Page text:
Stand-off starting over councils' future
Tasmanian mayors are taking pot shots at each other as the state’s amalgamation plans continue to take form.
Tasmania's Local Government Minister Peter Gutwein has been called to defend the process for deciding which council should be amalgamated, while one mayor has already been accused of subverting the system.
Mr Gutwein told reporters this week that the government would be taking a responsible approach; only making decisions when modelling data becomes available.
“Later this year we will have the [modelling] data and once we have got that data we can make some informed decisions,” he said.
“I'm not going to pre-empt what that data might bring to the table, I will be taking a responsible approach to this.”
Hobart's Lord Mayor Sue Hickey has backed a merger with Glenorchy City Council, but the suggestion has rubbed some nearby councillors the wrong way.
Alderman Hickey said it was logical for the two cities to combine their administration services.
“The Glenorchy Council has to make the decision itself, unless it's forced [to merge] later down the track. But under no circumstances am I saying it's a fait accompli. I just think it's logical,” she said this week.
“I live in Glenorchy and I work in the city, I'm a ratepayer of both and I'm very, very conscious of the services provided by both councils.”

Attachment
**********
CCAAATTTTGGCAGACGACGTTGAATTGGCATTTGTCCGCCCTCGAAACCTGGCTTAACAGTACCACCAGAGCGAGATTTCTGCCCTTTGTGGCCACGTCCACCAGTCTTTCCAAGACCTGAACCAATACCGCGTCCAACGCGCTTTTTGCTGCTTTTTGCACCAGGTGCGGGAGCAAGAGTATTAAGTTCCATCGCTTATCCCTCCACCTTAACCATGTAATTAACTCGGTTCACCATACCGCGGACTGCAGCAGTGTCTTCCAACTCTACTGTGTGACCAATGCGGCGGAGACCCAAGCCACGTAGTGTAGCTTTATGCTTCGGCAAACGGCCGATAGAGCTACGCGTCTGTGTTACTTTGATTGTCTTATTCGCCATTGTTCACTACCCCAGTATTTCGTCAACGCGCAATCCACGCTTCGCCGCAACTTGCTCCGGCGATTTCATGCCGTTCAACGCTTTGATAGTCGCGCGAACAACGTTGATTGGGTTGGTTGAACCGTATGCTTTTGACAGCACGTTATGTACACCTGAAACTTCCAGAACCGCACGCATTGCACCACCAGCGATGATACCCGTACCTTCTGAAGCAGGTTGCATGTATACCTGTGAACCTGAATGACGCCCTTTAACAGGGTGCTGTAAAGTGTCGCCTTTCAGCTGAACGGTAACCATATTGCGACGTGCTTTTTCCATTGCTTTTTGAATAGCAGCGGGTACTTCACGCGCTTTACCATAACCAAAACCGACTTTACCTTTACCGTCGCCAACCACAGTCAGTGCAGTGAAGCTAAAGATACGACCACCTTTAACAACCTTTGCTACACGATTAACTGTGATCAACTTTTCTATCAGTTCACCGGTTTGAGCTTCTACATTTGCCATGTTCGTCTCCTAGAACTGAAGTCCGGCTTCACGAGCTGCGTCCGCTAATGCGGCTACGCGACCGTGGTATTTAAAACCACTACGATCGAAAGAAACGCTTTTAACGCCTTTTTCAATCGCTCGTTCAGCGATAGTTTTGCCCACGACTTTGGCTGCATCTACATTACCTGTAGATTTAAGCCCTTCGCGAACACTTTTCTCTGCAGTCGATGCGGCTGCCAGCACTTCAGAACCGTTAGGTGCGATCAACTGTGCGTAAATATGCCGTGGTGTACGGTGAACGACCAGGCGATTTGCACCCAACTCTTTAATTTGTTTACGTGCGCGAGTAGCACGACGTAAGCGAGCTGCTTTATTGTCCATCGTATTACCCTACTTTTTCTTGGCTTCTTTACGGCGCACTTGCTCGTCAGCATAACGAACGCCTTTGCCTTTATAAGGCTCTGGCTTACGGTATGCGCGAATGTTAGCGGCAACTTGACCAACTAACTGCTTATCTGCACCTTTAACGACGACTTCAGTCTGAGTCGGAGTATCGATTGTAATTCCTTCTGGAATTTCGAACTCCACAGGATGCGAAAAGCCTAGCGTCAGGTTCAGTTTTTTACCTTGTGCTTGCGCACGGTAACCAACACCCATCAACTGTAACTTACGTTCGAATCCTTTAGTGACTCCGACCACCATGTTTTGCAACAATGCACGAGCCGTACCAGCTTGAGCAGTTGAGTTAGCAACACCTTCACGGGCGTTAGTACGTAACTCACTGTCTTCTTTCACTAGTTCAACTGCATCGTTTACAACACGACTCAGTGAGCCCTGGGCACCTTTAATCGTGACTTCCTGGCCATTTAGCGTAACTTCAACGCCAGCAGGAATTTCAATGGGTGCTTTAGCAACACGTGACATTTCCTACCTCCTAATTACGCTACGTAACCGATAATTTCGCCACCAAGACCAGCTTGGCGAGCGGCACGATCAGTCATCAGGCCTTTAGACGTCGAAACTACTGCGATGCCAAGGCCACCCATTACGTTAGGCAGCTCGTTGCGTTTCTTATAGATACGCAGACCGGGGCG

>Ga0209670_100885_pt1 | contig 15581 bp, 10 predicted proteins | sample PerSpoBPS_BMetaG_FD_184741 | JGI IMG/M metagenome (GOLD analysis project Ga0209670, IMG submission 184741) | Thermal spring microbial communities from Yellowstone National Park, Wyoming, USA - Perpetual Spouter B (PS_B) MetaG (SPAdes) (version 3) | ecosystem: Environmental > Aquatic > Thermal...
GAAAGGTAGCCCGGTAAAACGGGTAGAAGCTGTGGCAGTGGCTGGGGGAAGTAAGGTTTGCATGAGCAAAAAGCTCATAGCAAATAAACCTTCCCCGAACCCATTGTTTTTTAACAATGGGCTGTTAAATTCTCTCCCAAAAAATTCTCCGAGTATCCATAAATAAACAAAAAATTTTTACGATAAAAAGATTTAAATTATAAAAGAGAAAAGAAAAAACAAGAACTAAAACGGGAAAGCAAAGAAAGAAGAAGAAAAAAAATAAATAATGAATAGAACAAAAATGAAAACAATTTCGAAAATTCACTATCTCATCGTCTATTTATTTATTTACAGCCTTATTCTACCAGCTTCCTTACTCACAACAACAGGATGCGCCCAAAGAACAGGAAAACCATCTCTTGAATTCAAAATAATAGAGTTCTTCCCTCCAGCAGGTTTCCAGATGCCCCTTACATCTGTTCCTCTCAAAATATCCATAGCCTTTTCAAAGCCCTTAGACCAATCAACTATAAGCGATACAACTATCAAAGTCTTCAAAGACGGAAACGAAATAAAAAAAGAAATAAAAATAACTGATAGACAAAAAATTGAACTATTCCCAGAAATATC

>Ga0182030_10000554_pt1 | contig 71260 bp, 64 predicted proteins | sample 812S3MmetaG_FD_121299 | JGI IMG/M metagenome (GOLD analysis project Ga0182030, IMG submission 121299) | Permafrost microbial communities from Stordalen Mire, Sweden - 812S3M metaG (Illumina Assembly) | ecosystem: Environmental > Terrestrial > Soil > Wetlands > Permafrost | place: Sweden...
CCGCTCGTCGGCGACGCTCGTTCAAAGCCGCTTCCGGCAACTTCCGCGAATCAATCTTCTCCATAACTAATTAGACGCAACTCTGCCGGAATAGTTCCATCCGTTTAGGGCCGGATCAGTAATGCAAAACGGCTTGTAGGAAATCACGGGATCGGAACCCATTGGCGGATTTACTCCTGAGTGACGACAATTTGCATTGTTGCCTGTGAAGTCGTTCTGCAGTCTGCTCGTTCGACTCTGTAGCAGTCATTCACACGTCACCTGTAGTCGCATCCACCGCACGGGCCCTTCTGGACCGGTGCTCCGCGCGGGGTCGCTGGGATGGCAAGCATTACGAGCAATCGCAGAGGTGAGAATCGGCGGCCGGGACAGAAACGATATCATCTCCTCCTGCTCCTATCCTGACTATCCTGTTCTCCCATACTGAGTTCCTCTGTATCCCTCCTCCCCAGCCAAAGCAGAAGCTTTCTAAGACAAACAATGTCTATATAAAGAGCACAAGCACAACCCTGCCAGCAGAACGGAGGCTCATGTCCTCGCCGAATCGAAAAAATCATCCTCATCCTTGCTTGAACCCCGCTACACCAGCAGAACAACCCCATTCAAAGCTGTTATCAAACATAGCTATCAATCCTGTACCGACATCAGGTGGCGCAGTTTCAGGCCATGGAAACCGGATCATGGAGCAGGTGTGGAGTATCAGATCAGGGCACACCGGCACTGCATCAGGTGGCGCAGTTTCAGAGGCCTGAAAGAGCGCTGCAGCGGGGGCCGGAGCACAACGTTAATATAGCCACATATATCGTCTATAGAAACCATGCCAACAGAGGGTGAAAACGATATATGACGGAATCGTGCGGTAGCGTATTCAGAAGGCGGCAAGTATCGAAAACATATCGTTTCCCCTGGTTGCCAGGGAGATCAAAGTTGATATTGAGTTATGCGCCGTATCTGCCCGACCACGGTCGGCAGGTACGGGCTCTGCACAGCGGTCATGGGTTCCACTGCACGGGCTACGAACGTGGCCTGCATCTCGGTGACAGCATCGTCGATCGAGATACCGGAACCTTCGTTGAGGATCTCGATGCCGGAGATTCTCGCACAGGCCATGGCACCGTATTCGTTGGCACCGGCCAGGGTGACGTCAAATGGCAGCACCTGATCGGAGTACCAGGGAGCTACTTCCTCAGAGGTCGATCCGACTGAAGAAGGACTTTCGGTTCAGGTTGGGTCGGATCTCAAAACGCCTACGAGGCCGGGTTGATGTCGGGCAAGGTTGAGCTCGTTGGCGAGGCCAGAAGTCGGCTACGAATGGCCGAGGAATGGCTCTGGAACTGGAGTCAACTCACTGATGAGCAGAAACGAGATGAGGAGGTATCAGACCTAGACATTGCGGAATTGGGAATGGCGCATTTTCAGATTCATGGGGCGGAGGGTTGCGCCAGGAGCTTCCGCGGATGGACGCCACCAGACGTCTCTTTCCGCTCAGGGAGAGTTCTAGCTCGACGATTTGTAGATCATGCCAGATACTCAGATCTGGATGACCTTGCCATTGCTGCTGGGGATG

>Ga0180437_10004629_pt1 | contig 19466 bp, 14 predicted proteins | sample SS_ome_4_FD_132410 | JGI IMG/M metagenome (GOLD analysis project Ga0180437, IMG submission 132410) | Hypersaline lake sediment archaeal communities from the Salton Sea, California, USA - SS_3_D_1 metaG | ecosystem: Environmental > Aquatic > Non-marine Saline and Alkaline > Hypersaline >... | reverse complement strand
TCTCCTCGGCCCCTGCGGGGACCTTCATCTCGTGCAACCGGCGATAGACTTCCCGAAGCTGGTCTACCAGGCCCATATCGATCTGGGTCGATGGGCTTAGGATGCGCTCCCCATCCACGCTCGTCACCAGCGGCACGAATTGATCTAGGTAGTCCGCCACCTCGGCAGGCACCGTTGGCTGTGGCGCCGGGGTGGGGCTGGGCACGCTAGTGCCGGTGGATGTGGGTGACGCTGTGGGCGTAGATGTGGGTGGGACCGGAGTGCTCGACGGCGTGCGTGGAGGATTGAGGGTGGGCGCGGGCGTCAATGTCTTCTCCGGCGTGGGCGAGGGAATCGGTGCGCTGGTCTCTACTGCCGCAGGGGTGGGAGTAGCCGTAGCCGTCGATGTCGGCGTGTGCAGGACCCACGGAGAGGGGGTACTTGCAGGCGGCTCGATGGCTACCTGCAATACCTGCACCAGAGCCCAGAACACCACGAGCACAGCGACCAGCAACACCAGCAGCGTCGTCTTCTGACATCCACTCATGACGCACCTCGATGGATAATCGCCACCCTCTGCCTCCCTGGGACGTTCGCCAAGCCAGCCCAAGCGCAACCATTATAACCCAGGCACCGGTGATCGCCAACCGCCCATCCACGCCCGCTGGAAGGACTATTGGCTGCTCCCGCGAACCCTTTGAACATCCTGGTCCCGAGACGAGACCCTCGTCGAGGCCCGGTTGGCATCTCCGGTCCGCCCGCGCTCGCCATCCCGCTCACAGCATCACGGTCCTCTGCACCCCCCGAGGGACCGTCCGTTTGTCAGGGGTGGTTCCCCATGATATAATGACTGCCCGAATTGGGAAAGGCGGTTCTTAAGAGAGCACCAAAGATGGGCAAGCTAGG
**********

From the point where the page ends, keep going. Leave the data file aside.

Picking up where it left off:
But Tony Foster, mayor of the southern town of Brighton, says the Lord Mayor is inappropriately meddling in Glenorchy's affairs.
He said the municipalities had little to do with each other.
“For example, if you merge Hobart and Glenorchy you would have Taroona and Collinsvale in that new sort of greater Hobart, and yet Collinsvale and Taroona have nothing in common,” he said.
“I think it is time just take a deep breath and not try to force it.”
Glenorchy mayor Kristie Johnston wants to wait and see.
“We need to talk about service levels, we need to talk about local representation, we need to talk about local identity and at the moment there's so many questions around the discussion around amalgamation,” she said.
“We need to take a moment to gather the facts.”